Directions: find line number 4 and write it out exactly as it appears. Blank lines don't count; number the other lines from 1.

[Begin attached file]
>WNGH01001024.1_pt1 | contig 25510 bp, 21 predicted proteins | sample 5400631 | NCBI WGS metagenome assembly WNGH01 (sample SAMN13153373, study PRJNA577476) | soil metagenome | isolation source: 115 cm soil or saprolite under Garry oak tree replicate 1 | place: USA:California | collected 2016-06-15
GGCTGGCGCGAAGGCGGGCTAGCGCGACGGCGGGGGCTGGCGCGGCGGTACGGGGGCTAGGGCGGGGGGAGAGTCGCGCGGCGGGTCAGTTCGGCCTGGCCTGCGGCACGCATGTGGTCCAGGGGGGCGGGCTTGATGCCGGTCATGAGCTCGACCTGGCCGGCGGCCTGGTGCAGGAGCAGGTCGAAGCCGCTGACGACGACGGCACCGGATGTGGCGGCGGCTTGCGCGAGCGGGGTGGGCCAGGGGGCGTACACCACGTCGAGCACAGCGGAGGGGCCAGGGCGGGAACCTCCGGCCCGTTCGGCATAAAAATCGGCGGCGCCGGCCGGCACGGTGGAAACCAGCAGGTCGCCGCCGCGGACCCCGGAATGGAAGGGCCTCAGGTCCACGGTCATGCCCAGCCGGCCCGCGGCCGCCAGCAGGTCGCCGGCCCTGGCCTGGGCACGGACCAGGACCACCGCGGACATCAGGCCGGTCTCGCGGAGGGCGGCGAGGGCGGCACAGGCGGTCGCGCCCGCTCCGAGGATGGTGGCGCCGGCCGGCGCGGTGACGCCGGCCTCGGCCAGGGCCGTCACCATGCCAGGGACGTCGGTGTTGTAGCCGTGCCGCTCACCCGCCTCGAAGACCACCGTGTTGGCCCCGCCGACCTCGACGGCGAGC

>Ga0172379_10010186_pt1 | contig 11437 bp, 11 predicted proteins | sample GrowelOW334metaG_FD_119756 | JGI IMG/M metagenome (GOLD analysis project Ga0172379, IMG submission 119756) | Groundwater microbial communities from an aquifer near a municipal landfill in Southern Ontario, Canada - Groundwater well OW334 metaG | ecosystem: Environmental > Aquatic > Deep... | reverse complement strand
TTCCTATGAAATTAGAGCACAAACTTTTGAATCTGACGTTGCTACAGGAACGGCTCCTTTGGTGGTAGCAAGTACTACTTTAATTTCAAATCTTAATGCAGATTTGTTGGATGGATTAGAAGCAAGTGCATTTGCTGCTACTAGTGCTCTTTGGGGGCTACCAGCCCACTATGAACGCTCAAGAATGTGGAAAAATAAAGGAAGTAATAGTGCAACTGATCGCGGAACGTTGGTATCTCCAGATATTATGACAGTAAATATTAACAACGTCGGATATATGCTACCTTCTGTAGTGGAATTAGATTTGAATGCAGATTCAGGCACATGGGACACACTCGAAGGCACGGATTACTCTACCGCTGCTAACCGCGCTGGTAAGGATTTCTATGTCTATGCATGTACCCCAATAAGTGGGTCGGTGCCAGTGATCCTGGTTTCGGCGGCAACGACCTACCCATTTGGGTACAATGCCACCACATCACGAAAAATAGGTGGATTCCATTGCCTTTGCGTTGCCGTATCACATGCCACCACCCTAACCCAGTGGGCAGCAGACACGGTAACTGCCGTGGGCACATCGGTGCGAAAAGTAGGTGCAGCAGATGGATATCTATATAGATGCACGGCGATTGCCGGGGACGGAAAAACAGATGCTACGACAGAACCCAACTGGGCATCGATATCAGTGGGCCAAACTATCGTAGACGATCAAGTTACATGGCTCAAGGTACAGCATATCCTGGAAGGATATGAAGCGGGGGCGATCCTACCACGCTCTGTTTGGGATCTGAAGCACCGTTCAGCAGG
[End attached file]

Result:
TTCCTATGAAATTAGAGCACAAACTTTTGAATCTGACGTTGCTACAGGAACGGCTCCTTTGGTGGTAGCAAGTACTACTTTAATTTCAAATCTTAATGCAGATTTGTTGGATGGATTAGAAGCAAGTGCATTTGCTGCTACTAGTGCTCTTTGGGGGCTACCAGCCCACTATGAACGCTCAAGAATGTGGAAAAATAAAGGAAGTAATAGTGCAACTGATCGCGGAACGTTGGTATCTCCAGATATTATGACAGTAAATATTAACAACGTCGGATATATGCTACCTTCTGTAGTGGAATTAGATTTGAATGCAGATTCAGGCACATGGGACACACTCGAAGGCACGGATTACTCTACCGCTGCTAACCGCGCTGGTAAGGATTTCTATGTCTATGCATGTACCCCAATAAGTGGGTCGGTGCCAGTGATCCTGGTTTCGGCGGCAACGACCTACCCATTTGGGTACAATGCCACCACATCACGAAAAATAGGTGGATTCCATTGCCTTTGCGTTGCCGTATCACATGCCACCACCCTAACCCAGTGGGCAGCAGACACGGTAACTGCCGTGGGCACATCGGTGCGAAAAGTAGGTGCAGCAGATGGATATCTATATAGATGCACGGCGATTGCCGGGGACGGAAAAACAGATGCTACGACAGAACCCAACTGGGCATCGATATCAGTGGGCCAAACTATCGTAGACGATCAAGTTACATGGCTCAAGGTACAGCATATCCTGGAAGGATATGAAGCGGGGGCGATCCTACCACGCTCTGTTTGGGATCTGAAGCACCGTTCAGCAGG